Exploring Behavioral Insights, Compliance Training Tech, And Generative AI
An industry expert who is passionate about building progressive, outcome-driven ethics and compliance programs, Harper Wells serves as the Chief Compliance Officer at Learning Pool. She oversees the company’s ethics and compliance program and helps over 1400 organizations around the world—including leading Fortune 500 organizations—transform their program strategy by leveraging technology and behavioral analytics.
Prior to Learning Pool, Harper spent over 15 years in compliance, risk, and governance roles across heavily regulated industries. She is an active author and speaker in prominent media outlets and industry events. Harper also chairs the True North Conference, which brings together ethics and compliance professionals to find strategic solutions that maximize impact and strengthen the enterprise compliance function. Today she shares her insights regarding compliance training misconceptions, improving ESG performance, and behavioral analytics.
In your opinion, what is the most common misconception about compliance training, particularly when it comes to remote or hybrid workforces?
The short (somewhat controversial) answer? Compliance teams believing their training is effective with nothing more than completion data as evidence. We’re halfway through 2023, yet many organizations continue to deliver compliance training the same way they did before Y2K!
Compliance teams should leverage technology and data to engage learners and detect areas of opportunity—wherever they sit. A properly executed ethics and compliance training program serves as a guide to employees and leaders alike. Training can help people who want to do the right thing, do their jobs compliantly, and feel empowered to speak up when they witness perceived wrongdoing. It provides a structured opportunity to communicate organizational expectations on a variety of topics where values, rules, and regulations matter. It is a frequently pulled—yet misused—lever, which is why it’s time for compliance teams to get more prescriptive and predictive with more intelligent training and related data output.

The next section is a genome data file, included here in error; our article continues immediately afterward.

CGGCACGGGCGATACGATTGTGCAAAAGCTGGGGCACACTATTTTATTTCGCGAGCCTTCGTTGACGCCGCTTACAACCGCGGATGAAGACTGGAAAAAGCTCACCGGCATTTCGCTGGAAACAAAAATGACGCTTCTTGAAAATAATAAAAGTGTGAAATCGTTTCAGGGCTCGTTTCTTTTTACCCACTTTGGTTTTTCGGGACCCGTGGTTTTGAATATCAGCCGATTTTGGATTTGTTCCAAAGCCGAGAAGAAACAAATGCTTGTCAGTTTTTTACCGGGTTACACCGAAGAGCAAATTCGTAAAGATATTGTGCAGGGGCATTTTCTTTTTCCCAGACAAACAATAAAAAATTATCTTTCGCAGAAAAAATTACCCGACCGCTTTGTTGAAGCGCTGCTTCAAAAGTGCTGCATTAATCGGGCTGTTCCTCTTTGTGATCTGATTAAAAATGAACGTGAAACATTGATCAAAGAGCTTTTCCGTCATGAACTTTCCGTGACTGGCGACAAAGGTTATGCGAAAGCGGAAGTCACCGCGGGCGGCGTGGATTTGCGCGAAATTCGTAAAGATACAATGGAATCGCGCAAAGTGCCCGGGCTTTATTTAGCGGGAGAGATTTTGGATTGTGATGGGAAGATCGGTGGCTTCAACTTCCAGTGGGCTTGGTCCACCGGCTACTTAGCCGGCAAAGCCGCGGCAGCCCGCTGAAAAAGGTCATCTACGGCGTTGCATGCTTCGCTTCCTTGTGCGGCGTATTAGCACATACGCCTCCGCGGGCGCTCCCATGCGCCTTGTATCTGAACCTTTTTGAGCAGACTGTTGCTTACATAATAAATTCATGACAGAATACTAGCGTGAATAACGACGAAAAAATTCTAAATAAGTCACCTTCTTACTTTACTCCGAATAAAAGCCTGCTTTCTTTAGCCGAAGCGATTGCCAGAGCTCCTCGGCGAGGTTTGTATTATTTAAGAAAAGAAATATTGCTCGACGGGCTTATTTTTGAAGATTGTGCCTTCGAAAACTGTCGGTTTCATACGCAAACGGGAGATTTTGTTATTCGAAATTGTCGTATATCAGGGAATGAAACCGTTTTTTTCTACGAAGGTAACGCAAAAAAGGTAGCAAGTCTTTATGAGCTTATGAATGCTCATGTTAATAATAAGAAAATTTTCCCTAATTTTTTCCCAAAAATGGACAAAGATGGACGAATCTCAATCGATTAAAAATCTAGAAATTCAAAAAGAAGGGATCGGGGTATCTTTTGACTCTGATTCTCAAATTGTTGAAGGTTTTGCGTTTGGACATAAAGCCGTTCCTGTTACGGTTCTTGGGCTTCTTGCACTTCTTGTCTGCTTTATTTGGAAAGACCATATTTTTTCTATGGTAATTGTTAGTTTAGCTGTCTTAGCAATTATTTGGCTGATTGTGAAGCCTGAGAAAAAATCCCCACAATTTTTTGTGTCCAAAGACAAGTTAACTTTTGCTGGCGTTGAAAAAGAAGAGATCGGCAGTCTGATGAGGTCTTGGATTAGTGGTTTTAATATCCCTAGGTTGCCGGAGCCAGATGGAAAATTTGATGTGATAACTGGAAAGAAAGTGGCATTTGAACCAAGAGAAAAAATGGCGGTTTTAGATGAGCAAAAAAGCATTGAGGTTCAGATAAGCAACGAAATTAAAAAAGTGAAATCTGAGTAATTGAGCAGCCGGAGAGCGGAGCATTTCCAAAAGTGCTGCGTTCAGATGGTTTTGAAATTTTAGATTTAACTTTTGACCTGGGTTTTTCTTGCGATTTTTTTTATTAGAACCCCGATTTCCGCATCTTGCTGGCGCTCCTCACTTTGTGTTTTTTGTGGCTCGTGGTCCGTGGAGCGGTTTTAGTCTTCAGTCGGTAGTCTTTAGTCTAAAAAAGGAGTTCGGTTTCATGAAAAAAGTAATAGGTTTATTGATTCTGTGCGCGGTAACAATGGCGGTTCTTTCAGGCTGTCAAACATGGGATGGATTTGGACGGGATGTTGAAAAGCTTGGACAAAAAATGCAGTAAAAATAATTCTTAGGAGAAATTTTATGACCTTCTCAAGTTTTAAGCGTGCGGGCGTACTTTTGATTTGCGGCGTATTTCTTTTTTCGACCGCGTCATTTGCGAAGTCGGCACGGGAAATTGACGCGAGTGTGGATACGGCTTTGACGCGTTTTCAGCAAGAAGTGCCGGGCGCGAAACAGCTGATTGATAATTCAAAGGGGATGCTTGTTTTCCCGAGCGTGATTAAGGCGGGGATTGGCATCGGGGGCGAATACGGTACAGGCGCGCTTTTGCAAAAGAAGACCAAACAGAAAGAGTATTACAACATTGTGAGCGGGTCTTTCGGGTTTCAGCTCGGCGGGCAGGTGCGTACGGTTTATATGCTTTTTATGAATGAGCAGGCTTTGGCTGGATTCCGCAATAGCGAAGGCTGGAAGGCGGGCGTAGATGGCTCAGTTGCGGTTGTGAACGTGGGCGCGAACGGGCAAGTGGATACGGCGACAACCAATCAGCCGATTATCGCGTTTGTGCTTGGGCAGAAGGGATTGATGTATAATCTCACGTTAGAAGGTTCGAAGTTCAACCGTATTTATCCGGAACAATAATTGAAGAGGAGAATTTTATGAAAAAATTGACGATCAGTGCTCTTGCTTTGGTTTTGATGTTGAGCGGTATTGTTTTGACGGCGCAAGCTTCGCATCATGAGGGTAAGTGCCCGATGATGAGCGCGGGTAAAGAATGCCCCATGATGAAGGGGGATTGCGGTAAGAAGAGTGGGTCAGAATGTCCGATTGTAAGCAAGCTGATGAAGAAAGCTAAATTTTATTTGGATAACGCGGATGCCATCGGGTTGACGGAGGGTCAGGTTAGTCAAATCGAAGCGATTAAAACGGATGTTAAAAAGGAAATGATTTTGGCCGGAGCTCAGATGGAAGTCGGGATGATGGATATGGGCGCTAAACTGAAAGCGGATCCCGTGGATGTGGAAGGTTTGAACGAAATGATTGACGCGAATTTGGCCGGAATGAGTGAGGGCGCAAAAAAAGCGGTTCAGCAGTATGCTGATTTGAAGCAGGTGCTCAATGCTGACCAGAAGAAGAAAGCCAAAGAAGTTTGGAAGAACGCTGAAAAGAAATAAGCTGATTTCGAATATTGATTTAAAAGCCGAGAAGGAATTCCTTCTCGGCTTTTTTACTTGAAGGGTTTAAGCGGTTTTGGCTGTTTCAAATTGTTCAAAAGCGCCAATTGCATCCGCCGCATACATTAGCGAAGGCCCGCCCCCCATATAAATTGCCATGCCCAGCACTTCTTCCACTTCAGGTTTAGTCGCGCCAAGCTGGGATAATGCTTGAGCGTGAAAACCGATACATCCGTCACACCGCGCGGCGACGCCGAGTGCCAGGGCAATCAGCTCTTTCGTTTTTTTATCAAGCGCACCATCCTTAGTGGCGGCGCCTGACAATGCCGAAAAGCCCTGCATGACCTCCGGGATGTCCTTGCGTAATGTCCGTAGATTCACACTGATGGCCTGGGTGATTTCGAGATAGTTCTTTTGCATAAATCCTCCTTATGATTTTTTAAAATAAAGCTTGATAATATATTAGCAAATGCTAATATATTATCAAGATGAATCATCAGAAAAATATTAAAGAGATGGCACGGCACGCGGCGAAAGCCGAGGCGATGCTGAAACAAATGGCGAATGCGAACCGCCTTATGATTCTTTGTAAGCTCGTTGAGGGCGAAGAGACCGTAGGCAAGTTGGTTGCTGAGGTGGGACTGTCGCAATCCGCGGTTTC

What is the first step that organizations can take today to start improving their ESG performance and practices?
ESG performance and practices are quickly becoming table stakes for organizations that want to demonstrate their commitment to transparency and accountability. While regulation in the United States has yet to be formalized, companies shouldn’t wait to implement programs that place their most important stakeholders (think employees, customers, and third parties) at the forefront of their business strategy and decisions. The first step organizations should take when starting their journey (or revisit, if they have a program in place) is to ensure the initiative is not treated as a data collection exercise, but rather embedded into the fabric of how the company does business. That means that every decision must fit the criteria that (i) it’s good for stakeholders, and (ii) the implementation of every ESG effort has the systems, processes, and controls to support it. ESG programs aren’t profit-first, business-as-usual. They recognize that businesses can—and should—add value to the communities and stakeholders they serve. When ESG programs are truly embedded into their organizations, they’re able to track demonstrable progress with metrics over time. It’s about demonstrating improvement and being accountable when there isn’t change.
What do you think the future holds for compliance programs, especially pertaining to the use of technology and behavioral analytics?
Compliance teams have an opportunity to move towards progressive, outcome-driven training programs that leverage technology and data for actionable, predictive intelligence. The future vision of a program should be targeted, tailored, and humanized to ensure employees are getting the guidance they need to do their jobs the right way–in plain language that’s relatable to their specific role. Technology plays a vital role in delivering more efficient learner-centric outcomes within the training ecosystem:
- Intelligent training should right-size the learning experience by adjusting the course based on the learner’s skills and experiences, giving bespoke feedback and comparable alternate scenarios to demonstrate proficiency;
- Supplemental learning paths should include logic that looks back on an employee’s prior performance on compliance concepts to give them the specific reinforcement they need; and
- Generative AI should facilitate an experience where employees navigate realistic scenarios and have dialogue around situations they may encounter in their day-to-day in order to practice an appropriate response.
Behavioral insights underpin the training ecosystem by providing actionable intelligence on employee behaviors in simulation, showing compliance teams where opportunities and strengths lie, where additional targeted remediation may need to take place, and helps inform compliance teams’ program planning. This data, paired with other operational and transactional data, gives the team a more predictive, comprehensive view of compliance risk.
If you’d like to learn more about how to tailor your training to boost L&D effectiveness and how technology can help you get closer to your learners, join Harper for the webinar Targeted, Tailored, Humanized: How to Create Compliance Training that Employees Connect With. You can also check out Learning Pool’s case studies to find out how they’ve helped organizations transform their already established L&D programs by leveraging the latest tech, reducing compliance training seat time, and implementing centralized learning platforms.